The 54-company cohort, which is the second based in Houston since the program's launch last year, was challenged early on — much like the other MassChallenge cohorts — to pivot to virtual acceleration over the four-month experience.

Robert Pieroni, director of Economic Development for Central Houston, which was part of the group that worked to bring MCTX to Houston, says he sees a need for this type of accelerator now more than ever.

"MassChallenge's work sources ground-breaking ideas from around the world and invites them into an inclusive village surrounded by a network of tools, resources, and opportunities that help founders accelerate and scale their business to solve humankind's boldest challenges head-on," he says. "The addition of virtual and the rise of distributed teams in response to the pandemic will make it easier for startups to launch and build businesses anywhere."

MassChallenge's Houston cohort will be one of a few featured at the virtual awards event on October 22 at 4 p.m. Headliners for the event include Arianna Huffington, founder and CEO of Thrive Global, and Linda Pizzuti Henry, managing director of the Boston Globe, and Chris Denson of Innovation Crush will be the host. For more information about the event and to register, visit the MassChallenge website.

These three startups are innovating flood damage mitigation tools so that Houstonians can have peace of mind this hurricane season. Getty Images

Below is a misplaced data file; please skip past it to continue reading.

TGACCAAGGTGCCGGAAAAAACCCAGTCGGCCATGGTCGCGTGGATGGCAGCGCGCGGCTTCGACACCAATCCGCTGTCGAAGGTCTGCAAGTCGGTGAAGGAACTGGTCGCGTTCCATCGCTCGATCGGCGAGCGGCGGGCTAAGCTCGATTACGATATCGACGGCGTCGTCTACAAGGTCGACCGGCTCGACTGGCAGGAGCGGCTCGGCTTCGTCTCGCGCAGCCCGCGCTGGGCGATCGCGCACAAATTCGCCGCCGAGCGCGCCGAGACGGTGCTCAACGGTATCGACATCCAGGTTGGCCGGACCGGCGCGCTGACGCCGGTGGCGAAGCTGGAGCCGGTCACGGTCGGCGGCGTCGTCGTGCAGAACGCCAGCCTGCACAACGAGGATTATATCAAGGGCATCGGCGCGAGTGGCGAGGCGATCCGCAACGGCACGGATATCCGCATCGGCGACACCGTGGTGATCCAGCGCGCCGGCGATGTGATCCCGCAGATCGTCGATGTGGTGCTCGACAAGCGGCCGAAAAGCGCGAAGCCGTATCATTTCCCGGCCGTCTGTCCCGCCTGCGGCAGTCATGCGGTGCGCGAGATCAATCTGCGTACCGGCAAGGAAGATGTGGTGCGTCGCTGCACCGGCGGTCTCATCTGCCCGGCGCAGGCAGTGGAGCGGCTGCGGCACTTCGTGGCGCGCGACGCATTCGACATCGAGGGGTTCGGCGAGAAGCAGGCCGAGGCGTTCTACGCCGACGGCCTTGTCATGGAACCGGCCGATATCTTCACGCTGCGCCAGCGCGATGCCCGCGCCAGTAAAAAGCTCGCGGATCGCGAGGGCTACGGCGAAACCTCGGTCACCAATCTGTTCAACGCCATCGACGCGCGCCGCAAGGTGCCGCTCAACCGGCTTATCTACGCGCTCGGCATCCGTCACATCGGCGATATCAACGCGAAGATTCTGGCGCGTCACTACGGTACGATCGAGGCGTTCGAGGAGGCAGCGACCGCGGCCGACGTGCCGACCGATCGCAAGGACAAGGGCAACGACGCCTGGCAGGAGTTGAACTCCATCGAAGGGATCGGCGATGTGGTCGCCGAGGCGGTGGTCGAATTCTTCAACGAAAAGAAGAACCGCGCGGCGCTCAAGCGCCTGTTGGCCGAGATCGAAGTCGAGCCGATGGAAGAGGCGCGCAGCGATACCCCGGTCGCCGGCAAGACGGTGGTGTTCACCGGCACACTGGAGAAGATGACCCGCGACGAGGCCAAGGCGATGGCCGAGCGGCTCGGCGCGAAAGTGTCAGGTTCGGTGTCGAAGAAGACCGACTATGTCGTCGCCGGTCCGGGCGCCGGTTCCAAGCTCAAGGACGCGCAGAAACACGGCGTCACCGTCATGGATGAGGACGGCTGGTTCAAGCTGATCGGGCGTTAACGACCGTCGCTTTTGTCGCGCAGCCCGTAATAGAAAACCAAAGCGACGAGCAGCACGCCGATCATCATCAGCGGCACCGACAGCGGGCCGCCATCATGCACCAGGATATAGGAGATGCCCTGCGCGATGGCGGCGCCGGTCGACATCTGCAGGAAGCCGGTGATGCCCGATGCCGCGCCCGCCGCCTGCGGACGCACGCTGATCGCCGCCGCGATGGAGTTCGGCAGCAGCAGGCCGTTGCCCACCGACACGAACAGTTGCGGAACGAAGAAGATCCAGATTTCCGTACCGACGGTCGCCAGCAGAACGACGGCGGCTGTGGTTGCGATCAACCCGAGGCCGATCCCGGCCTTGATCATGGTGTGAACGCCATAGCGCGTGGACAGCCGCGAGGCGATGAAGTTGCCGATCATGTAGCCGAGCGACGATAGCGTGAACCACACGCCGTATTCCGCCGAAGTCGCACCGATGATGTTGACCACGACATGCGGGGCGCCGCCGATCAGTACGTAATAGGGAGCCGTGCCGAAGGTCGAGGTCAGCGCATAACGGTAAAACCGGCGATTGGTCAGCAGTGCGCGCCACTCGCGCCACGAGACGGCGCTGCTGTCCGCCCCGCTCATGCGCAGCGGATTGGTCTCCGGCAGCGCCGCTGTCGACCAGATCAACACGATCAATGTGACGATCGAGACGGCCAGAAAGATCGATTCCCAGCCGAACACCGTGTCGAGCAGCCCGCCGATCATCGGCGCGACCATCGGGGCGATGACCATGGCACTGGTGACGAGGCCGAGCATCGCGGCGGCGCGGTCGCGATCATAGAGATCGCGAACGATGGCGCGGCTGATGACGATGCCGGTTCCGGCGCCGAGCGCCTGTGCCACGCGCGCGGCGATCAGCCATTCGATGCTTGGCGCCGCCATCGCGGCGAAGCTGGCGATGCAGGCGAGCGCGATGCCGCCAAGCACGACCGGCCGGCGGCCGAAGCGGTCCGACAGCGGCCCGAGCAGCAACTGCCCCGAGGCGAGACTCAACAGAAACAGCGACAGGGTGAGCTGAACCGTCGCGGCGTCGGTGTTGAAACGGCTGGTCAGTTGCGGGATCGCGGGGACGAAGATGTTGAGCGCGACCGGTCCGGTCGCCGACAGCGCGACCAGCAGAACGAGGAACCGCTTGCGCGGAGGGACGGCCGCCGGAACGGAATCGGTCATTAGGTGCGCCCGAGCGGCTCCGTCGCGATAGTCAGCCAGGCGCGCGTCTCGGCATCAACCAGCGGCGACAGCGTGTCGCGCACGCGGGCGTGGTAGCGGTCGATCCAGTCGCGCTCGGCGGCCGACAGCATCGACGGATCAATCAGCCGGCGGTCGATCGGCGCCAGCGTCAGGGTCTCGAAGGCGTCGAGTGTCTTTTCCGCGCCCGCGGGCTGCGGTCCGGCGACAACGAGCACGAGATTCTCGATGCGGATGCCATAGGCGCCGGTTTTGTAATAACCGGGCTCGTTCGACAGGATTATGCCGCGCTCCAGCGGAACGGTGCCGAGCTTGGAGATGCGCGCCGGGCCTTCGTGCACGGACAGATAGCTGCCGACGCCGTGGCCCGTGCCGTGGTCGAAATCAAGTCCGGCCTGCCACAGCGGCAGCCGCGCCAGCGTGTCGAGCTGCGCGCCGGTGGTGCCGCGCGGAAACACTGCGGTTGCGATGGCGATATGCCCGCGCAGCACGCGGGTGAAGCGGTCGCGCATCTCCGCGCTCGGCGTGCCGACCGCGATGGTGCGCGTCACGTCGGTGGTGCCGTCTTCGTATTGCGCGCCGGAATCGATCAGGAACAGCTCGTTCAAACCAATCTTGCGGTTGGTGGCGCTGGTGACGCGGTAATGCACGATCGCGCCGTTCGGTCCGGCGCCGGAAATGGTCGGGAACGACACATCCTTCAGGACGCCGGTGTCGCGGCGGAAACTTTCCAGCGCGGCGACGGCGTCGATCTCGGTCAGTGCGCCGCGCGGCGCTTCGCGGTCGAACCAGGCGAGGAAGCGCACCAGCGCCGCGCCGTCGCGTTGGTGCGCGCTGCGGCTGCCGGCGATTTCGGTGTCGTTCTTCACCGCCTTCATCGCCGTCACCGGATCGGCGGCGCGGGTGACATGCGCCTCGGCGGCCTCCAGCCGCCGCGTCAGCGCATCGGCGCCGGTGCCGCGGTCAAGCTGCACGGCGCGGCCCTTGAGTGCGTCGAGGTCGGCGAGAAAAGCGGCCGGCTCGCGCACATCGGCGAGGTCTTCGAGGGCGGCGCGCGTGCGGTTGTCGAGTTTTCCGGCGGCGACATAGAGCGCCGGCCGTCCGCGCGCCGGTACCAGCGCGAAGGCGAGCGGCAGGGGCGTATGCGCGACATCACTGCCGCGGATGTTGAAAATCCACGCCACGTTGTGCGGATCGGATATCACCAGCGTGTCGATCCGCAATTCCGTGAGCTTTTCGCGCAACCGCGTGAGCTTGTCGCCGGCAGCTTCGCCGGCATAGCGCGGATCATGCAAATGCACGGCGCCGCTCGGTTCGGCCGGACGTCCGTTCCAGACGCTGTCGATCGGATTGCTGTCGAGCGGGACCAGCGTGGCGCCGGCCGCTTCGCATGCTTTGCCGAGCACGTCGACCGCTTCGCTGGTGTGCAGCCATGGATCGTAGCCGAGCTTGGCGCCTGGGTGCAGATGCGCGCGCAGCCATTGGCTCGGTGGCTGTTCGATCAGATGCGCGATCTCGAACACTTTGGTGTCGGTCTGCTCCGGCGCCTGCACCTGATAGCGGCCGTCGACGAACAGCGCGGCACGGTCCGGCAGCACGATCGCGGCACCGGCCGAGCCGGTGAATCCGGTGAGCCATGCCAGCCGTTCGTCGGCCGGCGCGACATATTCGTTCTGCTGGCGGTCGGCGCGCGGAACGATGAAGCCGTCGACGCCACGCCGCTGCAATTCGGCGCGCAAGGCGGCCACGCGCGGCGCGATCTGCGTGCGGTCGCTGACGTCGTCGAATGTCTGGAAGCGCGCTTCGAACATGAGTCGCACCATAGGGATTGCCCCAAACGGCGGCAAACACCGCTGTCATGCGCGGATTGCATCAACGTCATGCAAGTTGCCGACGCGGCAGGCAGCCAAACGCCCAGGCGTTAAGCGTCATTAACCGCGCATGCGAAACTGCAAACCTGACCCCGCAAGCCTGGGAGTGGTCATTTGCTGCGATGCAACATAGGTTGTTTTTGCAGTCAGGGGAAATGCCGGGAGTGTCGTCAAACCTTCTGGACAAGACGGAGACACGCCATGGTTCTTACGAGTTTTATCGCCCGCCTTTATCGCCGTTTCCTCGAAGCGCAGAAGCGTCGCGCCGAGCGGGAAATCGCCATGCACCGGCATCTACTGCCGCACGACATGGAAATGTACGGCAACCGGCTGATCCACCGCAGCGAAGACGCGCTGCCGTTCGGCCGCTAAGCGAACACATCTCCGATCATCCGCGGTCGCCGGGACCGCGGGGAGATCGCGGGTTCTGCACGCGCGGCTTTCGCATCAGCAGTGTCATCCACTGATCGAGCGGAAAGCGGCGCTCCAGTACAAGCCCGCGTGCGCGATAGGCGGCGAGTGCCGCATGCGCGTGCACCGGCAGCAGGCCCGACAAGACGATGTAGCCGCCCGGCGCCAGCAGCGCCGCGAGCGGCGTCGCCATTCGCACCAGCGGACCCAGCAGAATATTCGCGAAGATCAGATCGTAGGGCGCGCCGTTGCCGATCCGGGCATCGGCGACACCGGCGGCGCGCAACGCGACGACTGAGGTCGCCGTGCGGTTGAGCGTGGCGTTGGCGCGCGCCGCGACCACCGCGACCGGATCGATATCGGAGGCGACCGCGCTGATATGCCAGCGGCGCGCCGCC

Flood-focused startups pitch at virtual event held by Houston's new resiliency innovation hub

innovating for disasters

In light of Houston's frequent floods, a local organization has formed to encourage innovation in resiliency — especially as the city moves throughout the 2020 hurricane season.

The Gulf Coast & Southwest Resilience Innovation Hub was founded last month by the Insurance Information Institute and ResilientH20 Partners in The Cannon's downtown location. The organization is looking into the best innovations within resiliency — especially as it pertains to Houston, where nine of the 10 most expensive hurricanes in the United States have occurred in the past 16 years.

"There has been a widespread interest in, and demand for, best-in-class actionable, alternative disaster mitigation solutions since 2017's Hurricane Harvey and subsequent storms caused extensive insured losses to autos, homes, businesses, and governmental properties," says Richard Seline, managing partner of ResilientH2O Partners, in a news release.

The organization held a virtual panel and pitch session that featured three flood-focused startups. Here are the three companies and their innovative solutions to flood mitigation.